"I certainly never write a review about a book I don't think worth reviewing, a flat-out bad book, unless it's an enormously fashionable bad book." --
says, John Gardner in Conversations with John Gardner
Quoted from 'Dictionary of Library and Information Science Quotations'     Edited by Mohamed Taher & L S Ramaiah. ISBN: 8185689423 (New Delhi , Aditya, 1994) p.150. Available @ Amazon.com

Saturday, September 28, 2013

Research Virtuoso: To improve teen's research skills beyond googling for school and for life

Research Virtuoso is researched and written by Jessica Rovito and Peggy Thomas of Toronto Public library. One may ask what is Virtuoso? And, what is the meaning of the word in the title of this book. About the word, Virtuoso, OED says:

noun (plural virtuosi /-si/ or virtuosos)

  • 1a person highly skilled in music or another artistic pursuit:a celebrated clarinet virtuoso [as modifier]:virtuoso guitar playing;  2a person with a special knowledge of or interest in works of art or curios.

PS. The book has an explanation (p.2), summarily stated to make the reader a Research Virtuoso, who is above the average researcher. One may ask: if reading makes it possible to do and be done with research it needs patience, aptitude, persistence and reading the full book of 122 pages--the book meant to help "a research paper that is due tomorrow". What are the facts about today's reading habits of the teens, esp., for whom the bell tolls???

We are left to imagine the factoid, and also as to why it has such an artistic title, instead of an expressive title (that precisely tells you that this book is based on the lessons learnt in real time), e.g, a) Toronto's Public Library's Best Practices in Teen Information Literacy; (b) A facilitators guide to research needs while using Toronto's Public Library' !!!
Summary: Looking for information and not sure where to find it? This lively guidebook can help! Learn how to decide on a topic, focus your thoughts, make notes, skim, evaluate sources, and present your findings. Plus, discover how to access special collections and private libraries. As a master researcher, you'll have the inside knowledge you need to be effective and efficient at finding anything-not only on the Internet but also in the real world. Researched and written by two professional librarians at the Toronto Public Library, this book captures their extensive experience in education, writing, research, and working with teens. The Research Virtuoso is a must-have in today's information-rich world, where being a critical consumer of information is a key to success. Book jacket.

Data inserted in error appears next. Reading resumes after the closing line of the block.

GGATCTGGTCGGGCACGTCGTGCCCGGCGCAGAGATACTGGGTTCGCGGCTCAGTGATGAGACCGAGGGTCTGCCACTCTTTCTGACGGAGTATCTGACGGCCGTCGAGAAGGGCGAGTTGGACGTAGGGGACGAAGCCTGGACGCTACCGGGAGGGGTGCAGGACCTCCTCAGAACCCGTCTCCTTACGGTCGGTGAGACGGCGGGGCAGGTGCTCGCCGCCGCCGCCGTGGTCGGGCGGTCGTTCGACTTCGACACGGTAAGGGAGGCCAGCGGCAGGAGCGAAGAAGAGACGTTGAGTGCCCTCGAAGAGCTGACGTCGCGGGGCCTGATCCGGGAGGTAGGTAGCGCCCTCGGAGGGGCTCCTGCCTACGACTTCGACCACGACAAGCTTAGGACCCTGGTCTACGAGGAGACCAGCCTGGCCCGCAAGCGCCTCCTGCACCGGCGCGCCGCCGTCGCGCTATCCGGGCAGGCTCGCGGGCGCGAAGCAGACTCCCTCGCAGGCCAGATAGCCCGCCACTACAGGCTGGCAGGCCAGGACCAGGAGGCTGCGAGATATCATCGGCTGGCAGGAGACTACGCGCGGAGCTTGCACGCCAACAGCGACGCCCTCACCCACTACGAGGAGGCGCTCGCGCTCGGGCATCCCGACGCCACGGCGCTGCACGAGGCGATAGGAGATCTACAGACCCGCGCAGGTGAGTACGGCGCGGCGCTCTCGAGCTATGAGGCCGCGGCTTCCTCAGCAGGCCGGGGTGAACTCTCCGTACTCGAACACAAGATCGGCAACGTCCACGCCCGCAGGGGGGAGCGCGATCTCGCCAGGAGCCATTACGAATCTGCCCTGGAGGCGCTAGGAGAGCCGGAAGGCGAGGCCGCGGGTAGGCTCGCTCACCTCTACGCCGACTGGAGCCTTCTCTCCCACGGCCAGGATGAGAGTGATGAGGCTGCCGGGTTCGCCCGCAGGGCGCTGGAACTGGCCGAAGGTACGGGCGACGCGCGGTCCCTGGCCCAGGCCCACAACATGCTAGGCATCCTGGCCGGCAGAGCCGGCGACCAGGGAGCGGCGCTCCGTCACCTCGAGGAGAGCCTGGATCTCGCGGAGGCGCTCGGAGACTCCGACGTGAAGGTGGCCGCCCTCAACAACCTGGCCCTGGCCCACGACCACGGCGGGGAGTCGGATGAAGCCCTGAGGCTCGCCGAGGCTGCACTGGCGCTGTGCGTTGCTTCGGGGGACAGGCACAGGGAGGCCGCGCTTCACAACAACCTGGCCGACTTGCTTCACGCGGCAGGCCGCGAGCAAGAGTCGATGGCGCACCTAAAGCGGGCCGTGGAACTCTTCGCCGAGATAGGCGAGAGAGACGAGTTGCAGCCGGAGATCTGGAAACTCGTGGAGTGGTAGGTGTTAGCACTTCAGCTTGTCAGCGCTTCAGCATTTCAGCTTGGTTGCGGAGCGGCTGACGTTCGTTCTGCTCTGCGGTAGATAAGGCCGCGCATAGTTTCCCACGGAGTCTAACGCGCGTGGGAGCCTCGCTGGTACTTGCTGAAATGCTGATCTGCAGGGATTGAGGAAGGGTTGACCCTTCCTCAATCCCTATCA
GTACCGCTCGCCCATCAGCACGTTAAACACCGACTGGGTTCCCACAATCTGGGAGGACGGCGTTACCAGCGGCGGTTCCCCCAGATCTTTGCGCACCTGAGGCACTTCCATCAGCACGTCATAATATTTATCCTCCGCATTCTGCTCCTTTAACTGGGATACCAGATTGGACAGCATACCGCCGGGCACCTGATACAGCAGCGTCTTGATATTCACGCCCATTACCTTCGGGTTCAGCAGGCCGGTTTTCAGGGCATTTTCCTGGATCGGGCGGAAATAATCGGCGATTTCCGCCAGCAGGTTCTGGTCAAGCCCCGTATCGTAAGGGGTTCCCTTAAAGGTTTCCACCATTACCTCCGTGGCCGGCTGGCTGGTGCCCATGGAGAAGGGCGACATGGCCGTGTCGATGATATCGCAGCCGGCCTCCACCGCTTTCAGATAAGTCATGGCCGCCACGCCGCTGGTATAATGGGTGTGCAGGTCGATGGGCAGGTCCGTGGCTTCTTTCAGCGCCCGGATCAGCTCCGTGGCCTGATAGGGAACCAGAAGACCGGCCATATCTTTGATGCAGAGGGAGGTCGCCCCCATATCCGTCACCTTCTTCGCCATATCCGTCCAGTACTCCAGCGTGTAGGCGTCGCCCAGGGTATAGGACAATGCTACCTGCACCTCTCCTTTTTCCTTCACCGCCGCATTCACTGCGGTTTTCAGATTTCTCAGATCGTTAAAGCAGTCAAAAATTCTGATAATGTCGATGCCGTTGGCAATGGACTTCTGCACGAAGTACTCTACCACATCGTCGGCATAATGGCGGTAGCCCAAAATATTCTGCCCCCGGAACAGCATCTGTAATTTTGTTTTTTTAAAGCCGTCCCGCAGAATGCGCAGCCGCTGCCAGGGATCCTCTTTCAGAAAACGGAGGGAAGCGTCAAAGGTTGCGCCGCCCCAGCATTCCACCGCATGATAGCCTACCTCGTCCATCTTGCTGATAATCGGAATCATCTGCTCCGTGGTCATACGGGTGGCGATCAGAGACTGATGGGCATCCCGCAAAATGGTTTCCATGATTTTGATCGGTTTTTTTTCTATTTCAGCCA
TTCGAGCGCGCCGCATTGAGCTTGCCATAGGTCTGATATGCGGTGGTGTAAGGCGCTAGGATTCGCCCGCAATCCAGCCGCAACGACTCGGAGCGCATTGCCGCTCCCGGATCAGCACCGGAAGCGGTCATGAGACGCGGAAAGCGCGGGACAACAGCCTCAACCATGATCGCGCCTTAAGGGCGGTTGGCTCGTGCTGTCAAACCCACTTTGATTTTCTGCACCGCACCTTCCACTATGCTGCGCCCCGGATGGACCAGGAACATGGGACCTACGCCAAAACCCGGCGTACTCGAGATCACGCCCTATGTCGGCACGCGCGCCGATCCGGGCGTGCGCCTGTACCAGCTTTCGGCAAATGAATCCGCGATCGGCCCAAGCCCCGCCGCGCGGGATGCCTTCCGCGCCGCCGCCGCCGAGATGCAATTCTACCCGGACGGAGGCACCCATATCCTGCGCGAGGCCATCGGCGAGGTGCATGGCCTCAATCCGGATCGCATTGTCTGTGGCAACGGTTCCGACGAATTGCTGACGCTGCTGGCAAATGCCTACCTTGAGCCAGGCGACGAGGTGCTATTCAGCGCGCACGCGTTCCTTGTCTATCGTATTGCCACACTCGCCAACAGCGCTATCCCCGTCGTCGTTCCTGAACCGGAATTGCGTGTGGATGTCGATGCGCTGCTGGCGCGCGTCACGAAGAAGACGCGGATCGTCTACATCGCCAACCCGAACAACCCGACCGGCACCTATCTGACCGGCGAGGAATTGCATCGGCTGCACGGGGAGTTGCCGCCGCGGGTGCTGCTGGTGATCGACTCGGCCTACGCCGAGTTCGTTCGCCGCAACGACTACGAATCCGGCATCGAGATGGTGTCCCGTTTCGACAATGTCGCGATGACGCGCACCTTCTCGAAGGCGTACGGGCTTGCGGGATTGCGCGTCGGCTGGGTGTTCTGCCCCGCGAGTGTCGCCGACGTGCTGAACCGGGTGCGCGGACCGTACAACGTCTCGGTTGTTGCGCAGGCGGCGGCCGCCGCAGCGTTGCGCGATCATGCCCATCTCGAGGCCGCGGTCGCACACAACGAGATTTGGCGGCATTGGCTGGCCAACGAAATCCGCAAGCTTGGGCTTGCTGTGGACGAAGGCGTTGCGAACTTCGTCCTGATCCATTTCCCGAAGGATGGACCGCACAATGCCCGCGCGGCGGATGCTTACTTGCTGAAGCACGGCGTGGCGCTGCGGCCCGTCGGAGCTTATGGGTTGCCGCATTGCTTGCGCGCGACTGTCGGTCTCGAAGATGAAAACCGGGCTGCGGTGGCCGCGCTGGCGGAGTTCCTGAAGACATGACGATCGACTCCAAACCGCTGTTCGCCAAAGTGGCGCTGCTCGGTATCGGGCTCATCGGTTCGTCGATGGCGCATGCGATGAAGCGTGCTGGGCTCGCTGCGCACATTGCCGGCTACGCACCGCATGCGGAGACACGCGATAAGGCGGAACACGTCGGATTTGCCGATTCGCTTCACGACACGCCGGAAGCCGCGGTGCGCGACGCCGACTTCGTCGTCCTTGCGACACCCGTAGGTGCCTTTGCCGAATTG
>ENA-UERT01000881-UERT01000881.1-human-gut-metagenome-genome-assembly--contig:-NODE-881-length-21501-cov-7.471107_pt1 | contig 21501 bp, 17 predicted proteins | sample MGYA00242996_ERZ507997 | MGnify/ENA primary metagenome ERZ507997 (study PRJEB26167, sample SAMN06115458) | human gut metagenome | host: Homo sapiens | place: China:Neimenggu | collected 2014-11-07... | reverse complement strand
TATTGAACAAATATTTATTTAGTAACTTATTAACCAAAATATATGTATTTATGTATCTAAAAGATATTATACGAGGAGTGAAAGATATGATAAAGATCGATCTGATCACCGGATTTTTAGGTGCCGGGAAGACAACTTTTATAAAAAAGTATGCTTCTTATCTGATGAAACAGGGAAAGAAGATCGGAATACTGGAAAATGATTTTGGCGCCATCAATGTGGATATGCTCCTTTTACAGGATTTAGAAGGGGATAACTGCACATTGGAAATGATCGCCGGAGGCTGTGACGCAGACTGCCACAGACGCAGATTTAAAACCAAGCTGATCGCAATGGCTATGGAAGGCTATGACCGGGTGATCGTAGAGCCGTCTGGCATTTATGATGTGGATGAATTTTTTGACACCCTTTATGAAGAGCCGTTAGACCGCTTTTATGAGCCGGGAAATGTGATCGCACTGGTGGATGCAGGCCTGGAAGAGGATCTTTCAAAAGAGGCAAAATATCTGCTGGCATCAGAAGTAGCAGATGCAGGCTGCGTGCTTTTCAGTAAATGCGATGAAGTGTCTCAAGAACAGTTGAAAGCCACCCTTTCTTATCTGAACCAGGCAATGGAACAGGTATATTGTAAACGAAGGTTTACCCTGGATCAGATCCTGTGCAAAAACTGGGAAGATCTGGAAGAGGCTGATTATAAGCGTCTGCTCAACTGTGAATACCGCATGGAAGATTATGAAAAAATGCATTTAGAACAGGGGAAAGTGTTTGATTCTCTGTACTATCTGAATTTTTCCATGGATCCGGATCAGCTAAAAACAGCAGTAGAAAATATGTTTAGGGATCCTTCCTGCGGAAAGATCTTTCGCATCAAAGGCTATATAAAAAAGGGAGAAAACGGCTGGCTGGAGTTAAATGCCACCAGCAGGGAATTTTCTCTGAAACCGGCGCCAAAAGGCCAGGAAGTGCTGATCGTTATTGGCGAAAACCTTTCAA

The book has four sections: "Getting Ready: Preparing Yourself for Research", "Digging In: Locating Information", "Taking Stock: Evaluating and Processing Information" and "Getting It Out There: Communicating Your Research".

While most library's research guides are expected to be used by the end users, the sad story is they are not. Research Virtuoso in this sense is good for the trainers in public library environs. For an experienced user it may be handy and its understanding can be supplemented with lectures, discussions, and hands-on training. Library jargon and techniques are no more simple, and hence the end-users cannot read the book A_Z and complete their assignment. (See below: Searching Is Polarized). Hence, supplementing is very pertinent here. Most public library users need guidance/customization and that too in person, and in this is the continued value of a library today. As well as a competitive edge in Google's Age. Another strength is its variety and diversity of resources: checklists, lists, diagrams, and Grab and Go templates in order to accomplish the desired ends.